How one startup uses Twitter Ads to connect with customers

Lindsay Bruce

By Lindsay Bruce

June 13, 2019

Twitter is all about conversation. But how do you converse as a brand? And how do you measure the impact?

To help answer these questions, we sat down with Jon Bostock, CEO and co-founder of @TrumanCleans, an up-and-coming brand of eco-friendly cleaning products that has found success by frequently engaging with customers on the platform.

Read the highlights, below:

Why Twitter?

“We studied which platforms would allow us to have real-time conversations with our customers. We want to make better connections with real people in an authentic way, and Twitter has provided that.”

Their mission:

“We sought to meet [our customers], learn about their needs, and interact with them personally as people, not a series of prepared statements. We look at success as inspiring people to interact with us, and they’re doing that.          

While obviously [ad] performance matters, if our Twitter efforts were just driving transactions without true connections, we would view that as a failure, and that’s certainly not the case.”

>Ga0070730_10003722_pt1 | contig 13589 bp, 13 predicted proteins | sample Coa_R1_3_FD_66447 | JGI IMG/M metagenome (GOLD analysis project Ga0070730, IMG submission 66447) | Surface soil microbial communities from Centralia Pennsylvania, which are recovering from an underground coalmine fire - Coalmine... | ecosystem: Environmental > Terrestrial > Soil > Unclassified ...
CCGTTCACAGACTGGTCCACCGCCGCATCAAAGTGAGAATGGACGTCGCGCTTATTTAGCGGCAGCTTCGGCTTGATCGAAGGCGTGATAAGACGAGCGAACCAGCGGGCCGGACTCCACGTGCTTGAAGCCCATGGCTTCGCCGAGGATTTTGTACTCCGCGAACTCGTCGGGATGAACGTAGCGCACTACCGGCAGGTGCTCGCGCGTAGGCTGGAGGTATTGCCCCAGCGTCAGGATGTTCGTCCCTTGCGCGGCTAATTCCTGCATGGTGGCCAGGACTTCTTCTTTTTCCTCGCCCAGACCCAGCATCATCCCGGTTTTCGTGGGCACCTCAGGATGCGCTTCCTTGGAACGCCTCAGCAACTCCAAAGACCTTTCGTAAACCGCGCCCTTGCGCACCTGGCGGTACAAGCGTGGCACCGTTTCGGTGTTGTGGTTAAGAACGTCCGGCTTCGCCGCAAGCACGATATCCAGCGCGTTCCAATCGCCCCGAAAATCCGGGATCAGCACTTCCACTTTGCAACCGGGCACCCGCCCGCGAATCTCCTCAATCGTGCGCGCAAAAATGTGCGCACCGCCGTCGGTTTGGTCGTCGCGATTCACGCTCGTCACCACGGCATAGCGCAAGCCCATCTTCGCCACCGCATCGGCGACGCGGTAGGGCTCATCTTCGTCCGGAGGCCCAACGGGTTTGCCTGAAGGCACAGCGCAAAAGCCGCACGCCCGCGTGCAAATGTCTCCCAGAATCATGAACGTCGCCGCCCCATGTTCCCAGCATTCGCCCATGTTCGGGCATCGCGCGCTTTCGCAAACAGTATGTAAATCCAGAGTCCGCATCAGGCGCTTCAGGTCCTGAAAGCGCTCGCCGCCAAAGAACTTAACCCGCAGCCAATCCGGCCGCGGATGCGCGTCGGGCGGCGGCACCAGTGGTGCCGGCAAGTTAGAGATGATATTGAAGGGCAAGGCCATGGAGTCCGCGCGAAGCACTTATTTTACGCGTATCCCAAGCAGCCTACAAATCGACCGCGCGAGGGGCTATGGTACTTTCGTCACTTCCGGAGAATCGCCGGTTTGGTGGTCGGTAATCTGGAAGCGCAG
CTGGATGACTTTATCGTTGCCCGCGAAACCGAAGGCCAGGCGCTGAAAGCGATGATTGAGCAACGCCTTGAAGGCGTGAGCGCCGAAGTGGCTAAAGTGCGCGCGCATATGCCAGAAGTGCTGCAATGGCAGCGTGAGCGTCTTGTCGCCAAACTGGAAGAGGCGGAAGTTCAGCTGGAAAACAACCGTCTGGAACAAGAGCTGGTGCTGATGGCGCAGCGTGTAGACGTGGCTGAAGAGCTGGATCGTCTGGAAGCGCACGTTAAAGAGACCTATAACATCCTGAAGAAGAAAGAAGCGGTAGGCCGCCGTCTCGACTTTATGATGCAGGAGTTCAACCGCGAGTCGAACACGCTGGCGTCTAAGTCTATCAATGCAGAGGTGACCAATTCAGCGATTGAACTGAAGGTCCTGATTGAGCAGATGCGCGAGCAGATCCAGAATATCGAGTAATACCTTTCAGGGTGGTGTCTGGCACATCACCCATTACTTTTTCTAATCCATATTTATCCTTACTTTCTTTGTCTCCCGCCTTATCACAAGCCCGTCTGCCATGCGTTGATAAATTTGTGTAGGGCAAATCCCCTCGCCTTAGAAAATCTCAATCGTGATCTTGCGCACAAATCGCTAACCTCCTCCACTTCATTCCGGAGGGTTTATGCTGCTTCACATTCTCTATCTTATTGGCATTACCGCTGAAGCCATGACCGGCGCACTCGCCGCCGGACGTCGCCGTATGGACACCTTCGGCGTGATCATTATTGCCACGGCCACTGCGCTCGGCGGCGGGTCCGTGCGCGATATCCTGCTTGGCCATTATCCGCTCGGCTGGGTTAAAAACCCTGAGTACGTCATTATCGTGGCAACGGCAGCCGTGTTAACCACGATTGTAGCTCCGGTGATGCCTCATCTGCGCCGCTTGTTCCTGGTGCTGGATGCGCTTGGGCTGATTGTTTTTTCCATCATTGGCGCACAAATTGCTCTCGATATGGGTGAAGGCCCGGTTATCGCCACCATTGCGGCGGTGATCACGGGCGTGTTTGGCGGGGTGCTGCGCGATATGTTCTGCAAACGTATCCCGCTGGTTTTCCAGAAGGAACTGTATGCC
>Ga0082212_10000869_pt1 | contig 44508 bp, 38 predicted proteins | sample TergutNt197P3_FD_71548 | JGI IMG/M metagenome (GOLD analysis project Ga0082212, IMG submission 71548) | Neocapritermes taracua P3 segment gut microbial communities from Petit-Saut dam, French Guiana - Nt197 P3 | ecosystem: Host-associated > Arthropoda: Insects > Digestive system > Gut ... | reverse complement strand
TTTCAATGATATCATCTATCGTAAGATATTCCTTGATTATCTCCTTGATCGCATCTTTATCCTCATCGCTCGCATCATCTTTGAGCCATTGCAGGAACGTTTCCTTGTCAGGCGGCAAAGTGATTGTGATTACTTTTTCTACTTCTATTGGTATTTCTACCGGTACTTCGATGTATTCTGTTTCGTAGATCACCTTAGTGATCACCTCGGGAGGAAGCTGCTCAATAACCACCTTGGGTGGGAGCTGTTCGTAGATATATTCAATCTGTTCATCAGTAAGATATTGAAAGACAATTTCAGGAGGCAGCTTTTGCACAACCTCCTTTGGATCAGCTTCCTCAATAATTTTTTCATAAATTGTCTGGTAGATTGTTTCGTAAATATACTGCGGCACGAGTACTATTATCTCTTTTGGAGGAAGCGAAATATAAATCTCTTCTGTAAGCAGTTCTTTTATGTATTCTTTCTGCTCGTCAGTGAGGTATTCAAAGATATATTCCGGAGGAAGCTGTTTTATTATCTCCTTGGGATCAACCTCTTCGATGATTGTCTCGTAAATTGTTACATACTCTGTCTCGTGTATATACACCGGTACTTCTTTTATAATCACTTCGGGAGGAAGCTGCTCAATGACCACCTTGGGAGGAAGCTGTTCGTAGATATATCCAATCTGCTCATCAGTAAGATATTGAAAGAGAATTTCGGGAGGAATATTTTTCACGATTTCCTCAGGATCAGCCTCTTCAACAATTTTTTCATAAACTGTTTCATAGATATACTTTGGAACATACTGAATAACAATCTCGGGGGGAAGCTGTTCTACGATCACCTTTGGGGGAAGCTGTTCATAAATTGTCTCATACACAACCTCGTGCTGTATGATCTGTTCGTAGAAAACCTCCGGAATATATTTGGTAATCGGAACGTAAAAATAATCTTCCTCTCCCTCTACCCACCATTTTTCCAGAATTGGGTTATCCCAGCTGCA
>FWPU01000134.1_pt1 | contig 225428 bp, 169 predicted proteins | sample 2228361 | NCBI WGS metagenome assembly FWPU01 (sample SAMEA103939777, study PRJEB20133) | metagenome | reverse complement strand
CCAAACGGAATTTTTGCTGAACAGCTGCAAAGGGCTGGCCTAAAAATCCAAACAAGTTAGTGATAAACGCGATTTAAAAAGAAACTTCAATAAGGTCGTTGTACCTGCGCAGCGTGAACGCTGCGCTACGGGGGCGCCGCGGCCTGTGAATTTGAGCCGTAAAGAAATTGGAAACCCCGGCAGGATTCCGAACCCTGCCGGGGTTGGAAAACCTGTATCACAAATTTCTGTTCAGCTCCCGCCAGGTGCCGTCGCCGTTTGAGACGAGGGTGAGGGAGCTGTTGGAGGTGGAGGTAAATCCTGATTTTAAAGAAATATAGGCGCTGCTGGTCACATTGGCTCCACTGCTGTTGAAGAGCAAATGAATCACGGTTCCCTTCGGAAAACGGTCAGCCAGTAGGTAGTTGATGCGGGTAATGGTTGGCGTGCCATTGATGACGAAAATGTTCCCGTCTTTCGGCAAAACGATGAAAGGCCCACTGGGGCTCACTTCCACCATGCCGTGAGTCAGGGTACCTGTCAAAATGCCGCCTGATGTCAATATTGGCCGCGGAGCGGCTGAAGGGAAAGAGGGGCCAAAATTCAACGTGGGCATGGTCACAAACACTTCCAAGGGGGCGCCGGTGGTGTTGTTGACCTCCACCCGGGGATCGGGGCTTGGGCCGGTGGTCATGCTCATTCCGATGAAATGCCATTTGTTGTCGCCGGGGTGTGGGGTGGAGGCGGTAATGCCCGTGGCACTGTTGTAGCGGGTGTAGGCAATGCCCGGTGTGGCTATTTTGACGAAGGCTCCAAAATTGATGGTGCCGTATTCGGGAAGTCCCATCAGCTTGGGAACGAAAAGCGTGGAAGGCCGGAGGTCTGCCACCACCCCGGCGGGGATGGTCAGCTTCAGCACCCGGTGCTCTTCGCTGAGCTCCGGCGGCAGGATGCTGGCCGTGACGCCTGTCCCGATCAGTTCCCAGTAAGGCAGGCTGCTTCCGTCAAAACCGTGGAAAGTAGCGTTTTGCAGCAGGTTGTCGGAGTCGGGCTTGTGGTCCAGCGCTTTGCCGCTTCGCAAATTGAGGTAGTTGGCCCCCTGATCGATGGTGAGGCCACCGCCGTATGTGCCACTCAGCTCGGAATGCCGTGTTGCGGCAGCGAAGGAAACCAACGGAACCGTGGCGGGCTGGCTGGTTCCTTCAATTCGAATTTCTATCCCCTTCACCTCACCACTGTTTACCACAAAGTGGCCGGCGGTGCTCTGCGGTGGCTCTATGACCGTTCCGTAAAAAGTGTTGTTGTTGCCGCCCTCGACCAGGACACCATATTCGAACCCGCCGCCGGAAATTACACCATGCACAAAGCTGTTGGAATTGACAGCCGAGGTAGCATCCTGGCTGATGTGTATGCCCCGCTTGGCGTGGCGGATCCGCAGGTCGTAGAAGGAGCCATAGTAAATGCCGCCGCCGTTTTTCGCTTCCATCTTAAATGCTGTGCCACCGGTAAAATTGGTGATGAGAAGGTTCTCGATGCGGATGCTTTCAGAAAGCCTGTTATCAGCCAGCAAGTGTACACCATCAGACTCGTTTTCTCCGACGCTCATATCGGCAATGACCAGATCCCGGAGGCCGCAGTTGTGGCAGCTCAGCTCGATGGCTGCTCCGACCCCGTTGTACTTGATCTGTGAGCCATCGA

Their strategy:

“When we launched the company, we immediately started personally responding to each and every Tweet, and our efforts really resonated with our followers. Now it’s part of who we are as a company.”

They expanded, saying: 

“You can’t just place an ad and forget about it. Twitter is all about engagement, and not just with your customers but your haters, too. If you’re not interacting, you’re completely disengaged from what’s a conversation-based platform.”

Their results:

"We’re generating more than 100,000 impressions daily with strong site traffic and conversion rates. Twitter far exceeds Facebook in customer engagement and we have also seen that our videos perform better on Twitter than on Instagram."

The engagement has also resulted in changes to the product:

“We expedited our a-la-carte purchasing plan based on Twitter feedback. We also introduced a variety pack of refill cartridges. We even changed the favorite song of one of our cleaners.”

Their advice:

“As challenging as it can be to respond to people who may not be fans of what you do, it’s important to engage them and explain yourself. Blocking someone is the easy way out.”

To hear how other brands are using Twitter, follow @TwitterBusiness and check out Character Count, a series of audio success stories featuring some of the platform's most creative advertisers.

Additional reading:


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